There is also a biblical reference to the unlucky number 13. Judas, the apostle who betrayed Jesus, was the 13th guest to the Last Supper.
Meanwhile, in ancient Rome, witches reportedly gathered in groups of 12. The 13th was believed to be the devil.
Thomas Fernsler, an associate policy scientist in the Mathematics and Science Education Resource Center at the University of Delaware in Newark, said the number 13 suffers because of its position after 12.
According to Fernsler, numerologists consider 12 a "complete" number. There are 12 months in a year, 12 signs of the zodiac, 12 gods of Olympus, 12 labors of Hercules, 12 tribes of Israel, and 12 apostles of Jesus.
In exceeding 12 by 1, Fernsler said 13's association with bad luck "has to do with just being a little beyond completeness. The number becomes restless or squirmy."
This fear of 13 is strong in today's world. According to Dossey, more than 80 percent of high-rises lack a 13th floor. Many airports skip the 13th gate. Hospitals and hotels regularly have no room number 13.
On streets in Florence, Italy, the house between number 12 and 14 is addressed as 12 and a half. In France socialites known as the quatorziens (fourteeners) once made themselves available as 14th guests to keep a dinner party from an unlucky fate.
Many triskaidekaphobes, as those who fear the unlucky integer are known, point to the ill-fated mission to the moon, Apollo 13.
As for Friday, it is well known among Christians as the day Jesus was crucified. Some biblical scholars believe Eve tempted Adam with the forbidden fruit on Friday. Perhaps most significant is a belief that Abel was slain by Cain on Friday the 13th.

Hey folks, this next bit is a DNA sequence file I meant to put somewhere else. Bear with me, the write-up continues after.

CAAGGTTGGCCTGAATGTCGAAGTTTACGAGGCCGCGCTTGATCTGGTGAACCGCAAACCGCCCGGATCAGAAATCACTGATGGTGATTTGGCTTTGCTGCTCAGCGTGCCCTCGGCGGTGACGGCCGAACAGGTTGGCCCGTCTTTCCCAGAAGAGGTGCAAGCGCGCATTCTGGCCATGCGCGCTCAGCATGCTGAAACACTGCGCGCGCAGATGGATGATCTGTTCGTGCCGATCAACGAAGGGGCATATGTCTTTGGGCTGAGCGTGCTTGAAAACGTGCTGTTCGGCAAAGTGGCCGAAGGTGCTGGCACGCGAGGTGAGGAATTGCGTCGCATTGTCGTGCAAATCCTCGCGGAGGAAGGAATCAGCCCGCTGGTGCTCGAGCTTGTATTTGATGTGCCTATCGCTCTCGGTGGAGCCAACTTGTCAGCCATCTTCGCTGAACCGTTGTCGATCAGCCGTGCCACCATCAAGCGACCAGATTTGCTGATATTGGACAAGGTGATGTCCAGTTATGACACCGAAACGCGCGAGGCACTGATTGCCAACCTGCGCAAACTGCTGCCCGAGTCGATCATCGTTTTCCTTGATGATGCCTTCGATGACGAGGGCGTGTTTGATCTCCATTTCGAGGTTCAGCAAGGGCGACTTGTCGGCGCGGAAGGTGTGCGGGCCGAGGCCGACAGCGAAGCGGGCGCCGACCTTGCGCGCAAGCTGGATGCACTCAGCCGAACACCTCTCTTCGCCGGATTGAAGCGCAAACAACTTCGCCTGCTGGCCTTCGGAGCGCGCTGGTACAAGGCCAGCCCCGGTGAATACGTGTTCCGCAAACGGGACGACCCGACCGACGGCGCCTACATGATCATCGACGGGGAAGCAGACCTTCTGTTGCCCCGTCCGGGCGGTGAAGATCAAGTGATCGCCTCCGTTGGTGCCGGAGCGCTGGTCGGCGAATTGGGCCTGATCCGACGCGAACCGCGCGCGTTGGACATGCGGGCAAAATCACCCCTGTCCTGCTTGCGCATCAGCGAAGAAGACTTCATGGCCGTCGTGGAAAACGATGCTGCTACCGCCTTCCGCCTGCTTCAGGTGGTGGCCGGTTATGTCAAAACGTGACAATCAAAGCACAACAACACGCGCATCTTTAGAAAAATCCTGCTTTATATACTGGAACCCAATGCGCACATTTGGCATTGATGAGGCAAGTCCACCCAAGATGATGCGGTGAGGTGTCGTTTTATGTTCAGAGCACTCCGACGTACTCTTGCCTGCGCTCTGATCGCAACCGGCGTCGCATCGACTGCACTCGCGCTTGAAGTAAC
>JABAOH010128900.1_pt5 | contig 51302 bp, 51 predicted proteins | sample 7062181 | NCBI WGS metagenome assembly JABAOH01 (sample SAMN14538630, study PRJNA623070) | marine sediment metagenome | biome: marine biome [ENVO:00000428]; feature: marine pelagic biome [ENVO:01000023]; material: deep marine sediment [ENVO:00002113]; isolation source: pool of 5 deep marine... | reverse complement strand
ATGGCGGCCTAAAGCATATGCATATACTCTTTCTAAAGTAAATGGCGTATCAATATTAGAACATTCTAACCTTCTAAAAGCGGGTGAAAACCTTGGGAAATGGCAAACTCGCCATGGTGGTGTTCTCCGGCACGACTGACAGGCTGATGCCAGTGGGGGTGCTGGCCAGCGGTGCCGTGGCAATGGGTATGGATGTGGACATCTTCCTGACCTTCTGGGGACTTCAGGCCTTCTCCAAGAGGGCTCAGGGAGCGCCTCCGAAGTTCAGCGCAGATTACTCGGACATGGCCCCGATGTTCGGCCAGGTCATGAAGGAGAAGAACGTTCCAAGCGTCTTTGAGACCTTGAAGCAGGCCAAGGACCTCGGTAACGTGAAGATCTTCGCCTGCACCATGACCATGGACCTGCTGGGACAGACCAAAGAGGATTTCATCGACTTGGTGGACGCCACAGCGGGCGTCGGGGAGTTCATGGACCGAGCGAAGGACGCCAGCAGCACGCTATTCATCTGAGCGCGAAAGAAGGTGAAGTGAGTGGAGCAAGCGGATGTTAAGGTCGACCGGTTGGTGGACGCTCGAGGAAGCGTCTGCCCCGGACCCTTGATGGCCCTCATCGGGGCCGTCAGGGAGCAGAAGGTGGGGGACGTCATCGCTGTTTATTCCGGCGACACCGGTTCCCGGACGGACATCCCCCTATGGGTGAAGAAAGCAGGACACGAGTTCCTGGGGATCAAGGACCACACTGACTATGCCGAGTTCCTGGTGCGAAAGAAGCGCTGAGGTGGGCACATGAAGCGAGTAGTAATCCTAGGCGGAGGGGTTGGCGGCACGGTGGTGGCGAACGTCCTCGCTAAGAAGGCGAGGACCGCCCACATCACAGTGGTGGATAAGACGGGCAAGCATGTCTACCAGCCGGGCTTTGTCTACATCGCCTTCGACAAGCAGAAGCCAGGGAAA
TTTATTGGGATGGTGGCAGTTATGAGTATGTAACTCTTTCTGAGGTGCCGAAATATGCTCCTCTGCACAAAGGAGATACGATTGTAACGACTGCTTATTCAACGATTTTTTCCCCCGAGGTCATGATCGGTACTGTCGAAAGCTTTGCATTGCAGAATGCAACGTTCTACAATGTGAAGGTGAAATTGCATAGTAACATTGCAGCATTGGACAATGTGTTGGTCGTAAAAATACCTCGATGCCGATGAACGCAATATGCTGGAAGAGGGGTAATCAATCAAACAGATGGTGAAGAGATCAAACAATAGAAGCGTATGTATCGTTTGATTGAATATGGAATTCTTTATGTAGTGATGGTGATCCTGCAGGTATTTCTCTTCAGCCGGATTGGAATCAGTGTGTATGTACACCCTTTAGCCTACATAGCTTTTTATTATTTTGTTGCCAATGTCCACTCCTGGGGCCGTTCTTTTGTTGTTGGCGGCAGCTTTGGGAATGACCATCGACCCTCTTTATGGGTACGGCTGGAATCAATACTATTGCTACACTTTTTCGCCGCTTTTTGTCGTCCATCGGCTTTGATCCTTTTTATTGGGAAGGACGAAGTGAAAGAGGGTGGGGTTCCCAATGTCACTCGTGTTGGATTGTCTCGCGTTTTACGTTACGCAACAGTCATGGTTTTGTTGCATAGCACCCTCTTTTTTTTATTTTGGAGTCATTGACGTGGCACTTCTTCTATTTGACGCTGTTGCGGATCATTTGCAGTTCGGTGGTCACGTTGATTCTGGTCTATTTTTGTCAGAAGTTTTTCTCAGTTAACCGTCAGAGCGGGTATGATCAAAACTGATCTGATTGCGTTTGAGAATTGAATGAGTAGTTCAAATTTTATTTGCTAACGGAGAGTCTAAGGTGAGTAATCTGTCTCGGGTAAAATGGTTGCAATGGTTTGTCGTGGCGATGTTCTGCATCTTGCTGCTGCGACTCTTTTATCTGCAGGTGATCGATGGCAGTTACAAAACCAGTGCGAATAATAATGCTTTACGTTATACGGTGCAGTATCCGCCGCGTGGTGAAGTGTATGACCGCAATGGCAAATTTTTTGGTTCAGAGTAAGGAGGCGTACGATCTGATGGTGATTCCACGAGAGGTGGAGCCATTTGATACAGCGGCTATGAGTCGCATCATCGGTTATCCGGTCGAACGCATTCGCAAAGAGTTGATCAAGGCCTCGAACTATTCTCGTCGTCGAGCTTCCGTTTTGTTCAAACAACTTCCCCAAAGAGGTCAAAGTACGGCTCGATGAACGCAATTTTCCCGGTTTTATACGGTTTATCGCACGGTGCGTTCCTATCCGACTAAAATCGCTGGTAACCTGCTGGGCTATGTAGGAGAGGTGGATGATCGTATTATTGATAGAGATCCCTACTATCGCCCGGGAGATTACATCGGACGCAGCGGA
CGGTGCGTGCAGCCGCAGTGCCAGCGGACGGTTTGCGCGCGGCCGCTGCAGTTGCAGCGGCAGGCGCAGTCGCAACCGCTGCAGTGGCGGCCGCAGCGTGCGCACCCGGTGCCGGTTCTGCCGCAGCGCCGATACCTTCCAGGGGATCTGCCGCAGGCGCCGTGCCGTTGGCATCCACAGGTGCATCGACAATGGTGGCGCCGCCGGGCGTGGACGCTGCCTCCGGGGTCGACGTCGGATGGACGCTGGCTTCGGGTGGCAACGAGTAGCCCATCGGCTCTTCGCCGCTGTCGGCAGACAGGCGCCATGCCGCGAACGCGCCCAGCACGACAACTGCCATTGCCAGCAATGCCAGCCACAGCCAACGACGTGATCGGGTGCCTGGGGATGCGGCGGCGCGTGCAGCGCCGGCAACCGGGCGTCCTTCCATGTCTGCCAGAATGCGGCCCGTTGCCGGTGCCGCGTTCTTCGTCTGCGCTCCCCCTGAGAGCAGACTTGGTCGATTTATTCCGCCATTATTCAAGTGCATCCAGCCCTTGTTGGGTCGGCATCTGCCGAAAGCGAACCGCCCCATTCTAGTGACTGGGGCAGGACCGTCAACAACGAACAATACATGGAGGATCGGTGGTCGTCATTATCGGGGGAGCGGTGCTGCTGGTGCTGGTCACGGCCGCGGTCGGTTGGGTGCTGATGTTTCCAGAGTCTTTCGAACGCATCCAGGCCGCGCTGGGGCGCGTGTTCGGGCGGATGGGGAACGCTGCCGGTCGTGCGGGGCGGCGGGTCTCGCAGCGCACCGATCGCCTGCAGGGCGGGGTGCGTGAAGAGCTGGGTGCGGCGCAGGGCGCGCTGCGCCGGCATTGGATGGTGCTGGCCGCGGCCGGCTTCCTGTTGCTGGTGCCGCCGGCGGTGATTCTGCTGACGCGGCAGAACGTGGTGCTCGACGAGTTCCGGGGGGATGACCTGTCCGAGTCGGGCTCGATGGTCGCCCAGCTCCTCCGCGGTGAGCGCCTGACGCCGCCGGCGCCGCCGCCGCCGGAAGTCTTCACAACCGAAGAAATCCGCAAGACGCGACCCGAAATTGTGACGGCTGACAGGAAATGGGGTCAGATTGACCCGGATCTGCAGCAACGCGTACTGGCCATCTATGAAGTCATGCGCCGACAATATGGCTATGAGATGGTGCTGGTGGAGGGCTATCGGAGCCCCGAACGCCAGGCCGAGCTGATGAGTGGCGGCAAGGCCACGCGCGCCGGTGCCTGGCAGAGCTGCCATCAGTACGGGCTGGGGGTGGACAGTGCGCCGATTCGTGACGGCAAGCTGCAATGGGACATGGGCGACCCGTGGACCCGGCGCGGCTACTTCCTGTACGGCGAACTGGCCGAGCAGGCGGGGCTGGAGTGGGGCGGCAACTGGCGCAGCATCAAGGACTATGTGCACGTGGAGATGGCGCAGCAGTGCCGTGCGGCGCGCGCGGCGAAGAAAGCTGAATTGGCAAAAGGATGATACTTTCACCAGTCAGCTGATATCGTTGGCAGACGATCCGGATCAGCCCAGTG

So, what are triskaidekaphobes to do?
Dossey said "practical" cures are as simple as learning to refocus one's thoughts from negative feelings to positive. His mantra: "What you think about, you begin to feel. What you feel generates what you do. And what you do creates how you will become."
In other words, those stricken with negative thoughts about Friday the 13th need to learn how to focus on pleasant thoughts. Those, in turn, will create pleasant feelings that make one's fears less overwhelming, according to Dossey.
"They haven't lost their mind. They've lost control of their mind," Dossey said of triskaidekaphobes. "They are focused in the wrong direction. In their mind they have a big, large, looming picture of something horrible that could happen."
Wiseman, the University of Hertfordshire psychologist, offers similar advice to those stricken with the fear of Friday the 13th.
"They need to realize that they have the ability to create much of their own good and bad luck," he said. "And they should concentrate on being lucky by, for example, looking on the bright side of events in their lives, remembering the good things that have happened, and, most of all, be[ing] prepared to take control of their future."
Folklore offers other remedies, however. One recommendation is to climb to the top of a mountain or skyscraper and burn all the socks you own that have holes in them. Another is to stand on your head and eat a piece of gristle.
So if you fear the 13th, take your pick of remedies and let tomorrow bring its luckgood or bad.
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